International edition
May 11, 2021

A proposal brought forward by Federal Rep. João Carlos Bacelar Batista

Brazil’s lower house to discuss amendment to decriminalize gambling

Brazil’s lower house to discuss amendment to decriminalize gambling
The measure requires a simple majority vote to be approved and head to the Senate. Bacelar presides over the Parliamentary Front for the Regulation of Gambling.
Brazil | 03/16/2020

The federal representative for the Bahia State seeks to repeal sections 50 to 58 of the criminal law ‘Lei das Contravenções Penais’. "This law prohibits the operation of gambling by private parties... In other words, gambling is technically not forbidden in Brazil, but the government has exclusive rights over its operation."

T

he deadline to submit amendments to Medida Provisória 923/2020, an executive order issued by president Jair Bolsonaro, was last Monday. The text includes amendments to Law No. 5,768, dated December 20, 1971, which regulates raffles on national FTA TV channels.

Senators and members of the Chamber of Deputies —the Brazilian Congress’ lower house— submitted a total of 48 amendments. Number 47 was drafted by João Carlos Bacelar Batista, president of the Parliamentary Front for the Regulation of Gambling. The proposal by the federal representative for the Bahia State would repeal sections 50 to 58 of the criminal law ‘Lei das Contravenções Penais’.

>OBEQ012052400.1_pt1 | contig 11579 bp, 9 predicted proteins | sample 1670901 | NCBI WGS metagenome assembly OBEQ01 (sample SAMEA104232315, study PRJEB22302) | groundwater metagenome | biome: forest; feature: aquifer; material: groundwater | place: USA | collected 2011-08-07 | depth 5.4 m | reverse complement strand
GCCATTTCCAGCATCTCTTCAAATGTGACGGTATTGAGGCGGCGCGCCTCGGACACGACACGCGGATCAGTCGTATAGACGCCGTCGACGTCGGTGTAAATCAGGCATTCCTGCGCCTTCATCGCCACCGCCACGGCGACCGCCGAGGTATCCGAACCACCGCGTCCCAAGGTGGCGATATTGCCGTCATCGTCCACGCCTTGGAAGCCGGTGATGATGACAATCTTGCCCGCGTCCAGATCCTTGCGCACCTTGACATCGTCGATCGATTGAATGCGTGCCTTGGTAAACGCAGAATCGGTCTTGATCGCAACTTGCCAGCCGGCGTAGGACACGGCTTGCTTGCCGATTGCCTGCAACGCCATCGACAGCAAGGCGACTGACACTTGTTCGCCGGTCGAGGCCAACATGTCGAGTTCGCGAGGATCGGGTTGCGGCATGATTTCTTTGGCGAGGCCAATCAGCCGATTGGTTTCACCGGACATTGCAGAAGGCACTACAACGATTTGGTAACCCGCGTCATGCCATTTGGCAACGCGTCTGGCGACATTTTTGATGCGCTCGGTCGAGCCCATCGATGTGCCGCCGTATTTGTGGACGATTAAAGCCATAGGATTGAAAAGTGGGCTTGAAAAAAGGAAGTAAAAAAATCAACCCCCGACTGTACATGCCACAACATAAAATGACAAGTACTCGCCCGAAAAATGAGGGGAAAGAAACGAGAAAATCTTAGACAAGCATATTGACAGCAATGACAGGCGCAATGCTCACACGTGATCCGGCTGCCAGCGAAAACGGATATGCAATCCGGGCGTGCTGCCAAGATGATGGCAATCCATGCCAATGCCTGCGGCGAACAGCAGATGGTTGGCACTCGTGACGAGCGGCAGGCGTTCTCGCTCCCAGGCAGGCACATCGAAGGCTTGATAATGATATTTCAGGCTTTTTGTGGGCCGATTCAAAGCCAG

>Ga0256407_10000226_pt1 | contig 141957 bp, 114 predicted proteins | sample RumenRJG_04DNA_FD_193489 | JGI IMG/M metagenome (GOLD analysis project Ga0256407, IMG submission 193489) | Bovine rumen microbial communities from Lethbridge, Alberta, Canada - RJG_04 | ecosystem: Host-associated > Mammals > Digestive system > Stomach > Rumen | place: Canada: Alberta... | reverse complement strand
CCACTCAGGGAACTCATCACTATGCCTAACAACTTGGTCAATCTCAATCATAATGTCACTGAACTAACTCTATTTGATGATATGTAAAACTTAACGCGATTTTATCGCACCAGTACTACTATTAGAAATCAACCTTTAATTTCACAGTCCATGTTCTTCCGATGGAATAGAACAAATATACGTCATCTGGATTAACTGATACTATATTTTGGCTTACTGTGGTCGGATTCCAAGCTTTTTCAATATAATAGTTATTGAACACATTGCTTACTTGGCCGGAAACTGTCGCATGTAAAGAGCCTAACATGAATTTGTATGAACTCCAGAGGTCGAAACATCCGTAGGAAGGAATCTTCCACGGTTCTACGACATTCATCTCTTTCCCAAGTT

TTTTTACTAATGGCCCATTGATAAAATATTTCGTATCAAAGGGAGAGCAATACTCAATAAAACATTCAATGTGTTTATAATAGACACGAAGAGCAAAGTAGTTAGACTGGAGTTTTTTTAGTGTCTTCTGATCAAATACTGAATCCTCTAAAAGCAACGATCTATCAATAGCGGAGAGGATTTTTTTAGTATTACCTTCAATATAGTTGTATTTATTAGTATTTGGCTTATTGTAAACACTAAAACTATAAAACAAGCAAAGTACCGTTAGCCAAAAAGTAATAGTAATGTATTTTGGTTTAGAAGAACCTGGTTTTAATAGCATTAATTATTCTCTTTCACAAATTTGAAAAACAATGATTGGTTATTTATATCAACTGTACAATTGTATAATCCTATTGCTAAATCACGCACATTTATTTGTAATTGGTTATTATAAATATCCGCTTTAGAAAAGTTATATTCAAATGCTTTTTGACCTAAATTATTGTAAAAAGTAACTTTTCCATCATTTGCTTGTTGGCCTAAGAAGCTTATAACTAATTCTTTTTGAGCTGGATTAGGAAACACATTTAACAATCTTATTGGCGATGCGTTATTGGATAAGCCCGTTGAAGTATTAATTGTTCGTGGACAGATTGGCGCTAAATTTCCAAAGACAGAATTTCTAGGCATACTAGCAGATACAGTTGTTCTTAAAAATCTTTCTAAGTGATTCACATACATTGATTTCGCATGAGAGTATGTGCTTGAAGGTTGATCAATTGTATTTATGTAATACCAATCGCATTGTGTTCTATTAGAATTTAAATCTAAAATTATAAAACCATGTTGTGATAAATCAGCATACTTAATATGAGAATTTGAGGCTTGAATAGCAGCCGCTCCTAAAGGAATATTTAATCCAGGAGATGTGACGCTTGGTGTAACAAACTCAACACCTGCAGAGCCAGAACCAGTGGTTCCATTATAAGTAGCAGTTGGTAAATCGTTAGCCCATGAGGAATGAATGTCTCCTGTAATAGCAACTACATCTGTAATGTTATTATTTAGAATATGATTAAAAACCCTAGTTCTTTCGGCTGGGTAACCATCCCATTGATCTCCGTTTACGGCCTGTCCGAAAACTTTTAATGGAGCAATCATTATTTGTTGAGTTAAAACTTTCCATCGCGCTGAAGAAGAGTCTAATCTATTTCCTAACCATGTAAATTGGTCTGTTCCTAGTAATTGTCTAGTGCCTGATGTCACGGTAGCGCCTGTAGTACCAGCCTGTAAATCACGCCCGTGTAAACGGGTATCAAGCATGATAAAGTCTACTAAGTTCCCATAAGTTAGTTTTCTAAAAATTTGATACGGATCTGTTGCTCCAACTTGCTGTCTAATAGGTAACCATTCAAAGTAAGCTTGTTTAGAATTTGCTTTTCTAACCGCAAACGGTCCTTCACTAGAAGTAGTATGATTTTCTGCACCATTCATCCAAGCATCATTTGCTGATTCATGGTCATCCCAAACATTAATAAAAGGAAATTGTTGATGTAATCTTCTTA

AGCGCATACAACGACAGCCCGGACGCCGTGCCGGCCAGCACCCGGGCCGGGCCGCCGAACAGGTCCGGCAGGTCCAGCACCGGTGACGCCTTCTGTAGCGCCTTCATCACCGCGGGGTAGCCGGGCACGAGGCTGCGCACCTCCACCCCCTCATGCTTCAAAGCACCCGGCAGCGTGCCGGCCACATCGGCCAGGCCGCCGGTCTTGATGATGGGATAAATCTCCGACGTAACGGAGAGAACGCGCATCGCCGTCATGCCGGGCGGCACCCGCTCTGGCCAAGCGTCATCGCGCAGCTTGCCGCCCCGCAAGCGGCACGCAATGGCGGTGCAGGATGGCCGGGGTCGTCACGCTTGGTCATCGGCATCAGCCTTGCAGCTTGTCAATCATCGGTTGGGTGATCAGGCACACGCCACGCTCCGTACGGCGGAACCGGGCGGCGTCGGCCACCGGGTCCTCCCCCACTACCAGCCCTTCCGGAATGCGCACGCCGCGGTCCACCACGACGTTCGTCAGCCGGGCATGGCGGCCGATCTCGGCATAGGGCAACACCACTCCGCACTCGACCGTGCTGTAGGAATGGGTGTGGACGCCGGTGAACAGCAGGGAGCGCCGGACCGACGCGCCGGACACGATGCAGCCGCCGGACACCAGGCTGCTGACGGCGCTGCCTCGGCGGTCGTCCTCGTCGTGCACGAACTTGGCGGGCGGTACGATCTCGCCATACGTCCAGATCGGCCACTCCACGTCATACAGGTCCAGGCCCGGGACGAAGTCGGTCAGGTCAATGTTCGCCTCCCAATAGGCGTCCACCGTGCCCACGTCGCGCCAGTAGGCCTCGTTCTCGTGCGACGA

If the proposed amendment is accepted and Medida Provisória 923/2020 approved, the operation of gambling in Brazil will no longer be considered a criminal act.

As reported by Consultor Jurídico and BNL Data, the text will now be voted on by the whole Chamber of Deputies, where only a simple majority is required to send the proposal to the Senate. If Senators make amendments, the text will go back to the Chamber of Deputies. If approved as originally drafted, it would only require the president’s signature to become a law.

"The criminal law ‘Lei das Contravenções Penais’ prohibits the operation of gambling by private parties... In other words, gambling is technically not forbidden in Brazil, but the government has exclusive rights over its operation. This could explain why this activity has not been regulated yet: the State hates competition," Bacelar claimed when he presented the proposal.

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